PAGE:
- On the whole, for any given position, employers would rather hire someone who isn't disabled.
- Employers would rather have "low maintenance" workers than deal with workers who might need accommodations, or for sure will need accommodations.
Aside from being unjust and illegal under Title I of the Americans with Disabilities Act, the problem with both of these factors is that the negatives are generally very exaggerated. Objective evidence suggests that in general, disabled people are good workers who are less hard to work with than most employers imagine them to be.
Not for nothing, but non-disabled workers have a host of other problems that give employers headaches … problems like absenteeism, poor work habits, and garden-variety toxic personalities. In comparison, disability is often less of a problem for employers than other problems that aren't related to disability.
Hovering over all of this are factors we pretty much all know in the abstract, but that are hard to dismantle:
- Many disabled people presumed to be unable to work actually can.
- Many disabled people make rational decisions not to work, or to work less.
- Disability alone rarely is the only factor determining whether a person can work. Some unemployed disabled people also have poor education, the wrong job skills for the market, and chaotic personal lives that make it hard to be reliable, much less top-notch employees employers really want to hire.
Make it easier to pursue employment without shaming or punishing those who don't work. Don’t manipulate benefits and support systems to try and force more disabled people into work, reform them to make it an easier, clearer choice.
Stop assuming certain disabilities make it impossible to work, or that other disabilities are no impediment to working. Step back from old formulations about certain disabled people being ready for work, and others not, just by virtue of what kind of disabilities they have or how “severe” they are perceived to be. It’s entirely possible that your average quadriplegic is more ready for work than a person with chronic pain.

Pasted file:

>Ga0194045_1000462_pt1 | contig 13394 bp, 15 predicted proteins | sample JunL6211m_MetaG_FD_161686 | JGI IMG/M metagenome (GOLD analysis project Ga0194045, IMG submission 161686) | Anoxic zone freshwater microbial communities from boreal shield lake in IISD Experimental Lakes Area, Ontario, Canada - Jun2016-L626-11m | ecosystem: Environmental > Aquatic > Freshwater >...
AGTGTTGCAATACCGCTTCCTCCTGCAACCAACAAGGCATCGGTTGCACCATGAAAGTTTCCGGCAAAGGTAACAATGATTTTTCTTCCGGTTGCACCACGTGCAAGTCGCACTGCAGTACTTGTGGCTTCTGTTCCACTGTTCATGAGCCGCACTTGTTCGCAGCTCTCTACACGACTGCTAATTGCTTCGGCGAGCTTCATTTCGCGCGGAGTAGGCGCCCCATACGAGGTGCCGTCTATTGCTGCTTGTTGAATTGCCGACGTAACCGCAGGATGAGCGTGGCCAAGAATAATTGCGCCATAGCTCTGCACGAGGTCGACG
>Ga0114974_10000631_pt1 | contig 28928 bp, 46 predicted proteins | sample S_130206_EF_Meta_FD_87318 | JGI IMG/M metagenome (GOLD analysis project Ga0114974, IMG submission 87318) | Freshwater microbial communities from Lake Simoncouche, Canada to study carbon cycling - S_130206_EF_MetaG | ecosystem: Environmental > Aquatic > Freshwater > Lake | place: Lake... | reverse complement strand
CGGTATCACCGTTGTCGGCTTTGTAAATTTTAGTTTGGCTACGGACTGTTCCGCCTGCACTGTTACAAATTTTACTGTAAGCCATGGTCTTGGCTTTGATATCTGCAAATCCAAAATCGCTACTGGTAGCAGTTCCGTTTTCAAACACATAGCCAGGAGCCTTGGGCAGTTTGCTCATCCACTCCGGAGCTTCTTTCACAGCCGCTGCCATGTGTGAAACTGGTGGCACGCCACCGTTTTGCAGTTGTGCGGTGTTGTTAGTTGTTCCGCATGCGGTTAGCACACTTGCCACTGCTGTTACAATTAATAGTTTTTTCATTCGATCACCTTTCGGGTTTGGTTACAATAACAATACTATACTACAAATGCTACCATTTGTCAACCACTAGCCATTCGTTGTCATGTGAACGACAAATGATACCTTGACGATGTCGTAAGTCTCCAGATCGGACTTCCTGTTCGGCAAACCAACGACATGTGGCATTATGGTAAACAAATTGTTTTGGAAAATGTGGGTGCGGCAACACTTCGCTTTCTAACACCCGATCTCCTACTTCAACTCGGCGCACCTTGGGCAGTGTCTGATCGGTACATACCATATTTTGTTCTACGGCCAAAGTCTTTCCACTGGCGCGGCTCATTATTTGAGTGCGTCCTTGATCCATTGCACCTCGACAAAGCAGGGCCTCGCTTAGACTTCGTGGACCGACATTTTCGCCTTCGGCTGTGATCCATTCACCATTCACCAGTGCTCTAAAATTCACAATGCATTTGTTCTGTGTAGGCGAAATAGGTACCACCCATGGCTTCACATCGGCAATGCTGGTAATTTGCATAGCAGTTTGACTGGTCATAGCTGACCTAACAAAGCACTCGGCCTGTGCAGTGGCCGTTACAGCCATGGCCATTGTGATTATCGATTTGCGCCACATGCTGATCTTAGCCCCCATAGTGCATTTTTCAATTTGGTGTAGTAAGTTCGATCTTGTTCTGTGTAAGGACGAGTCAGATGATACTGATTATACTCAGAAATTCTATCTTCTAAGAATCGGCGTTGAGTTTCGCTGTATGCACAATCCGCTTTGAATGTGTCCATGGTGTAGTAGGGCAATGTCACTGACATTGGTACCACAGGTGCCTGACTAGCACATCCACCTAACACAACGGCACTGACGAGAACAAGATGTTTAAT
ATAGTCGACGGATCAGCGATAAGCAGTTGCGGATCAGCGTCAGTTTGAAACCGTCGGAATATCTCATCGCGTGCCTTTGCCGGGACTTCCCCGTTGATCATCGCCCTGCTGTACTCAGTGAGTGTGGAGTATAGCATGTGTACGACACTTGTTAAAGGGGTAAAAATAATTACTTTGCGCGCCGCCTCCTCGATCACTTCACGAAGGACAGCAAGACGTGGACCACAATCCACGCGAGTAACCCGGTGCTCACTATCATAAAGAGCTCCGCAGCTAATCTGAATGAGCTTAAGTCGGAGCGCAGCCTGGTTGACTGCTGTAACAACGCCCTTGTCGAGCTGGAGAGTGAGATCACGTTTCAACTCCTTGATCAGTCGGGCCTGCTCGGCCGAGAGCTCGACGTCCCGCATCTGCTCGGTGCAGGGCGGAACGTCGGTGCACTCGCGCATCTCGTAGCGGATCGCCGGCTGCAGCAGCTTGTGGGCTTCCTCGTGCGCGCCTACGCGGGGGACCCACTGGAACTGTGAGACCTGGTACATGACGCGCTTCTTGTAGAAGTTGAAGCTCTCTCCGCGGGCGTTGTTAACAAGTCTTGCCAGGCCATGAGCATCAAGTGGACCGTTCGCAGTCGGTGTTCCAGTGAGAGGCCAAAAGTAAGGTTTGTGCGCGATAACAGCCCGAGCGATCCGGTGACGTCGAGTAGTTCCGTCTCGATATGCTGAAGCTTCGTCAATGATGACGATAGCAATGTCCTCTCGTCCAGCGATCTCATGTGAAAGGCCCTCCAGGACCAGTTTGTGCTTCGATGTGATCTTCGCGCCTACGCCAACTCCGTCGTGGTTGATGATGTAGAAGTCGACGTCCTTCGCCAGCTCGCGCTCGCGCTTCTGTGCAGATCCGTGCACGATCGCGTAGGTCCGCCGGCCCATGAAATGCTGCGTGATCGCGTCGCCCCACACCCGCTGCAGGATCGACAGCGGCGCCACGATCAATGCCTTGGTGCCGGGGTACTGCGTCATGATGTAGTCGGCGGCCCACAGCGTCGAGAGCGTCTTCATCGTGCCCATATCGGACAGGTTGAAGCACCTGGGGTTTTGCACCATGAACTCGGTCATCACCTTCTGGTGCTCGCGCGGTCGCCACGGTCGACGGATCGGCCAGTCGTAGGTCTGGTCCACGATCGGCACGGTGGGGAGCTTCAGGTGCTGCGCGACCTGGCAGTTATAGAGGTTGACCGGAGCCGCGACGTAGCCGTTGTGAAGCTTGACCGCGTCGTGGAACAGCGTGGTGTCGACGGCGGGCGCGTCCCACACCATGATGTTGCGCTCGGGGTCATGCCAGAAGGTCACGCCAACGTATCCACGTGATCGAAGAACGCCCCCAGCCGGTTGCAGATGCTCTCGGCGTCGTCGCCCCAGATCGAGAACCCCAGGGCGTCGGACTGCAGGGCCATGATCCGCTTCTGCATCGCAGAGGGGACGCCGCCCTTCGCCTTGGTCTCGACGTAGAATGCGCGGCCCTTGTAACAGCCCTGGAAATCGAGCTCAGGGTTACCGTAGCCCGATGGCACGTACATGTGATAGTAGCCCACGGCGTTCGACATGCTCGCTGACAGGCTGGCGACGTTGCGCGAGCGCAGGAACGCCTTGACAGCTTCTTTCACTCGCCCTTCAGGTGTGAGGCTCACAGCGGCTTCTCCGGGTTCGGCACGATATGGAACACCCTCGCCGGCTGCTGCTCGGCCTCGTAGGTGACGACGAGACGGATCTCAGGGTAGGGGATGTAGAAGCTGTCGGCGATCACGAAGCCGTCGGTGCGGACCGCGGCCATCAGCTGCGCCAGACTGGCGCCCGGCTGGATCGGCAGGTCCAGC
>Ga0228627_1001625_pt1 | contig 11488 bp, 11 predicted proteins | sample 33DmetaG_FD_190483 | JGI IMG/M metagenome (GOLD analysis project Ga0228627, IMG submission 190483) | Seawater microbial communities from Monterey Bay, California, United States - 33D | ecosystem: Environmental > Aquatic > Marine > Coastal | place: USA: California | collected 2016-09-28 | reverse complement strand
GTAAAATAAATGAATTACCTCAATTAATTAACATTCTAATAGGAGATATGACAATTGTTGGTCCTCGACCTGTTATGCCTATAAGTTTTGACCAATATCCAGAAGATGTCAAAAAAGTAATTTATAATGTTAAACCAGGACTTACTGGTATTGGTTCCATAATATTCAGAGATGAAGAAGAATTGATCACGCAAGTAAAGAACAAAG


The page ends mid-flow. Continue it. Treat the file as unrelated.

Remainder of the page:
We should expand the definition of what we call "work," and of what kind of work can earn a disabled person money. If a bunch of currently unemployed disabled people were able to work part time while still collecting all of their benefits, the situation overall would be much better for everyone.
Everyone needs to acknowledge that different people have different problems. Some are mainly held back by discrimination, while others really aren't qualified, yet. No one formulas explains why any given disabled person isn’t working at the moment, which is also another reason we shouldn’t judge them, or for that matter not judge them for not working.
Some of us do need to do work on ourselves, but not everyone. And sometimes the perfect applicant still won't be hired because of discriminatory perceptions. Some people need job training. Some need to work on their people skills. Some need help outwitting, circumventing, and confronting discrimination.
Two closing thoughts:
1. The person I got preachy with on Twitter yesterday said that disabled people in our society are judged based on whether or not they work. She's right. There really is a philosophical problem with how we deal with disability and the moral dimensions of work, productivity, and worth. This is not only morally wrong, but I also don't think banging on about the work ethic and shaming people for needing benefits helps disabled people find work one iota.
2. If we could take economic necessity out of the equation, through iron-clad benefits and no income or asset caps, would more disabled people work for pay, or fewer? I think it's an experiment worth trying. So, you know ...